Nothing to lose? Diamond set to hit back in MP grilling

Barclays' £290m fine has triggered another massive scandal
Barclays' £290m fine has triggered another massive scandal
Alex Stevenson By

Politicians, bankers and regulators are all bracing for Bob Diamond's potentially explosive evidence to the Commons' Treasury select committee this afternoon.

The former chief executive of Barclays, who resigned yesterday morning amid rising political and public anger about the Libor scandal, is expected to offer a robust defence of his conduct when he faces MPs from 14:00 BST.

He is set to reveal details of conversations with regulators about the interbank lending scandal which resulted in Barclays being fined £290 million last week.

Further revelations about discussions with politicians are also possible. But, despite his resignation yesterday, Diamond is not expected to point the finger at other banks or individuals which face investigation over the manipulation of Libor.

"It was inevitable that he would have to go," Treasury committee member and Labour backbencher Andy Love told

"In a sense, that clears the air of all of the issues round about whether he's staying or whether he's going.

"It really opens up the prospect that we can get to the bottom of what happened at Barclays and sheds some light on some of the ambiguity... about who knew what when, and what action they did or didn't take."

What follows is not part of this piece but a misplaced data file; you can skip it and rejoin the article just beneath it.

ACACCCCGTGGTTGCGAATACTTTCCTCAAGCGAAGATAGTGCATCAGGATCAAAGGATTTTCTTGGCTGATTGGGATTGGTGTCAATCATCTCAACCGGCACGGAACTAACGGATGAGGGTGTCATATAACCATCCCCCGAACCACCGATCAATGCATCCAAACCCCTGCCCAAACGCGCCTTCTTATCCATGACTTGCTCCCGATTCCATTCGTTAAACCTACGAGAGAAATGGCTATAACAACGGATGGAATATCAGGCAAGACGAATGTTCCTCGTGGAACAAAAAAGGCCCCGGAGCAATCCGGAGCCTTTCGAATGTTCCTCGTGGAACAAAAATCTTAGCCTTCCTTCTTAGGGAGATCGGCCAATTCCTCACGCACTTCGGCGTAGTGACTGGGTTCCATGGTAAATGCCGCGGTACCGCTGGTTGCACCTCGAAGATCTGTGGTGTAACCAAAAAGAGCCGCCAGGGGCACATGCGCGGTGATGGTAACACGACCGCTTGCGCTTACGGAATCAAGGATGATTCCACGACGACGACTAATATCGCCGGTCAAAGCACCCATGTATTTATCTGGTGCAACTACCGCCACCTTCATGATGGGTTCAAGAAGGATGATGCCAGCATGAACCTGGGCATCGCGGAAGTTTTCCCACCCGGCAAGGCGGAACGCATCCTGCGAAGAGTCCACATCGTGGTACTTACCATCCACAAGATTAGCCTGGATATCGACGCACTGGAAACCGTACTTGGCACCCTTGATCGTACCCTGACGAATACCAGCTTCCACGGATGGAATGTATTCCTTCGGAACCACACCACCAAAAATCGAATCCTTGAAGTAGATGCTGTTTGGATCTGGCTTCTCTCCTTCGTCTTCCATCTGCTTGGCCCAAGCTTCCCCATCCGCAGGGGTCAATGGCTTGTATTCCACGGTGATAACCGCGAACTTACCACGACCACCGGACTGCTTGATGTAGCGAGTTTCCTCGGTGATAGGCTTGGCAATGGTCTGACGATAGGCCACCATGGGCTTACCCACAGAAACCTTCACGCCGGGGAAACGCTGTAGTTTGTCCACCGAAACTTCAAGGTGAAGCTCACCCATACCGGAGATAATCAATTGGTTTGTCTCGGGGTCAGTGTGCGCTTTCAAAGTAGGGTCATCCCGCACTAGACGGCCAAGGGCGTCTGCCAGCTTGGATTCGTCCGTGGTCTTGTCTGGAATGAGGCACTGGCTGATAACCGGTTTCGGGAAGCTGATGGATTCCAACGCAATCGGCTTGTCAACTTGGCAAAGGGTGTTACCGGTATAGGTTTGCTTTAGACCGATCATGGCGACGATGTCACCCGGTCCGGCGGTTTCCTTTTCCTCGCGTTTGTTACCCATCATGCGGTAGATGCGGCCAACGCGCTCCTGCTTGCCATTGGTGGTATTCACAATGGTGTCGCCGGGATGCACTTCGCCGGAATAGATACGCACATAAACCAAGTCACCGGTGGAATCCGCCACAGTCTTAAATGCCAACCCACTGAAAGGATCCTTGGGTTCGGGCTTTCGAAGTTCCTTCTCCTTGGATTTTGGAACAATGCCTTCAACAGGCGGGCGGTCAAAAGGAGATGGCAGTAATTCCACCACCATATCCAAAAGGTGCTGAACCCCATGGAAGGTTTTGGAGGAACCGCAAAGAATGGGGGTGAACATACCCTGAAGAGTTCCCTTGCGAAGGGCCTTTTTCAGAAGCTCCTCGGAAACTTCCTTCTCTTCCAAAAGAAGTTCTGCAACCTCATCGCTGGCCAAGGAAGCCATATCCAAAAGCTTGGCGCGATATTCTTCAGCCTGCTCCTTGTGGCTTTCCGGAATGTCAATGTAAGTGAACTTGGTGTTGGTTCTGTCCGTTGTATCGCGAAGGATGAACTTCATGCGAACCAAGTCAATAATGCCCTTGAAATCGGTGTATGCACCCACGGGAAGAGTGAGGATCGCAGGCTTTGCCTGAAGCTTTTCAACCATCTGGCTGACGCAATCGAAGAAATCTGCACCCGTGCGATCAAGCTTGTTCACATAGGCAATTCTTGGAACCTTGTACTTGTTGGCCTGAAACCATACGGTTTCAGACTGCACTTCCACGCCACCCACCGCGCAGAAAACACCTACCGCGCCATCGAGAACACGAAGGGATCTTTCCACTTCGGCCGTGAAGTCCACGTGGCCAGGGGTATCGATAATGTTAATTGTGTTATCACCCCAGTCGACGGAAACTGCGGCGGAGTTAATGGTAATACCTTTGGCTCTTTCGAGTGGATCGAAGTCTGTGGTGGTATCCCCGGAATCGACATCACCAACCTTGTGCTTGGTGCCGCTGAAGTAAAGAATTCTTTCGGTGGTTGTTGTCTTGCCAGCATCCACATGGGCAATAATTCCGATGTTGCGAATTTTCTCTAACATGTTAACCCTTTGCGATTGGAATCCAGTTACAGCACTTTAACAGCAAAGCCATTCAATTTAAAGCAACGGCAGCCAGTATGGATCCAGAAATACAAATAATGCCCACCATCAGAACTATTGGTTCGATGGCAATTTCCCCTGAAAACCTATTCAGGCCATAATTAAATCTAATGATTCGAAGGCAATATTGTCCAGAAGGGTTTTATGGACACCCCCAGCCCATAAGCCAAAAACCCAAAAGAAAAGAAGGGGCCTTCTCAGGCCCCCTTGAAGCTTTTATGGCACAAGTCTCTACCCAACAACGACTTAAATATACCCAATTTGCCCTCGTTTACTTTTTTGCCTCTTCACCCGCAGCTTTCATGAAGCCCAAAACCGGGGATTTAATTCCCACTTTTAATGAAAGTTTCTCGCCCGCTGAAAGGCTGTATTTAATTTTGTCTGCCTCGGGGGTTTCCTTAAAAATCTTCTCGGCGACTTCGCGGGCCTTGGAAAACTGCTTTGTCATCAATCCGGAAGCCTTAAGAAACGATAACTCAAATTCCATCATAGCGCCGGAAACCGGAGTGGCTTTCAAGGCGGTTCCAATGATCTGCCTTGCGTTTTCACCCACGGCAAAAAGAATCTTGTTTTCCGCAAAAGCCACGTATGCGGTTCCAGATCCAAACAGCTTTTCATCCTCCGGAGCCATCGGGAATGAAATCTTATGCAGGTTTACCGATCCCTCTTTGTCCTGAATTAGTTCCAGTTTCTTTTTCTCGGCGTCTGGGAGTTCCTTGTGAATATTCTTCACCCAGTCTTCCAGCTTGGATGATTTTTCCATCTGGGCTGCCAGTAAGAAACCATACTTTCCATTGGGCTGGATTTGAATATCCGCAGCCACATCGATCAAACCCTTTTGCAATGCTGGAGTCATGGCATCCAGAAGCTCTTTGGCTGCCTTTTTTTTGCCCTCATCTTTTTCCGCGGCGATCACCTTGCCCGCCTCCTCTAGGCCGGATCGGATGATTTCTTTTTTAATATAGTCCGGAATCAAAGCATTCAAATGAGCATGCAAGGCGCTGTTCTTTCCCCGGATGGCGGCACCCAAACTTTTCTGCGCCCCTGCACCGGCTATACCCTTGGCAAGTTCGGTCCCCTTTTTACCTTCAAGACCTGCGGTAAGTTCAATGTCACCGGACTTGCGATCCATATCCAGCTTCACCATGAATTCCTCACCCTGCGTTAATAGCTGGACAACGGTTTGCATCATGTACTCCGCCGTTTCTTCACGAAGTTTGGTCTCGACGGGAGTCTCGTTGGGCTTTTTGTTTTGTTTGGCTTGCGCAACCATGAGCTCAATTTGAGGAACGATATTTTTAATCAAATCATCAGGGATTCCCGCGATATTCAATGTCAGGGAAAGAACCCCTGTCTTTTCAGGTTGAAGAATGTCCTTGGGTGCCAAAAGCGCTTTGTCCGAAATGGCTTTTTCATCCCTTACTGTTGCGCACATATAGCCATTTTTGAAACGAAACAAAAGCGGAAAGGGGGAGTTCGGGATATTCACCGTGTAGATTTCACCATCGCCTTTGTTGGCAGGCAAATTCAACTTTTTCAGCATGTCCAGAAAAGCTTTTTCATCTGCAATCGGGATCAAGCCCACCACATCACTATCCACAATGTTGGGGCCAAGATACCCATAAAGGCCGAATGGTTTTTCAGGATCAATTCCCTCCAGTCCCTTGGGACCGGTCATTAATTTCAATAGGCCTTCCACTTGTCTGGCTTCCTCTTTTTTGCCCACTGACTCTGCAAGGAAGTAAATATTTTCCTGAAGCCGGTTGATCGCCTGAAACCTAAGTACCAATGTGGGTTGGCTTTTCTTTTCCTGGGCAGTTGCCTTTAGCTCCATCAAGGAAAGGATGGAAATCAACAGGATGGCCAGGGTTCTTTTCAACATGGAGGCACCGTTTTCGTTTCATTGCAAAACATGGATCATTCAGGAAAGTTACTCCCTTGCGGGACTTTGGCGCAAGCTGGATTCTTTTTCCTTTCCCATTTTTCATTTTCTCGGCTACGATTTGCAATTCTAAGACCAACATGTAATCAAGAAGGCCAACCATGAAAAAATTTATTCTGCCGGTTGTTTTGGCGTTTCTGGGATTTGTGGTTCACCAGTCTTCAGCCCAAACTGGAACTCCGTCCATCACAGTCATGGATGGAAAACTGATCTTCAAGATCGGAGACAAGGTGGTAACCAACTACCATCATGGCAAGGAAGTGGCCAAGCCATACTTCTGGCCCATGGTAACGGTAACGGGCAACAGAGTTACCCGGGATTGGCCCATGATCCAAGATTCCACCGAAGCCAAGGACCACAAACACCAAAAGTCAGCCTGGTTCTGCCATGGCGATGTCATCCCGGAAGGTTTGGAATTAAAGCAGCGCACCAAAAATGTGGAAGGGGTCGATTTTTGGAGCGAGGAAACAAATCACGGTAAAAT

Yesterday David Cameron told MPs he was happy to publish a list of his meetings with bankers over the last two years.

The prime minister, agreeing with Treasury committee chair Andrew Tyrie, insisted: "When you've got a banking crisis you need to be talking to these people to understand the industry and understand what's going wrong."

Links between politicians and bankers are unlikely to be judged as unhealthy as those between politicians and journalists explored by the Leveson inquiry.

But both Tory and Labour MPs are nervous that Diamond's evidence could embarrass both current and former ministers.

Barclays' evidence published yesterday afternoon revealed a phone conversation between Diamond and Paul Tucker, the deputy governor of the Bank of England, who had suggested Barclays' setting of Libor was a response to his demands.

Meanwhile Barclays chairman Marcus Agius, who had been due to give evidence to the Treasury committee on Thursday, has delayed his appearance until next week.


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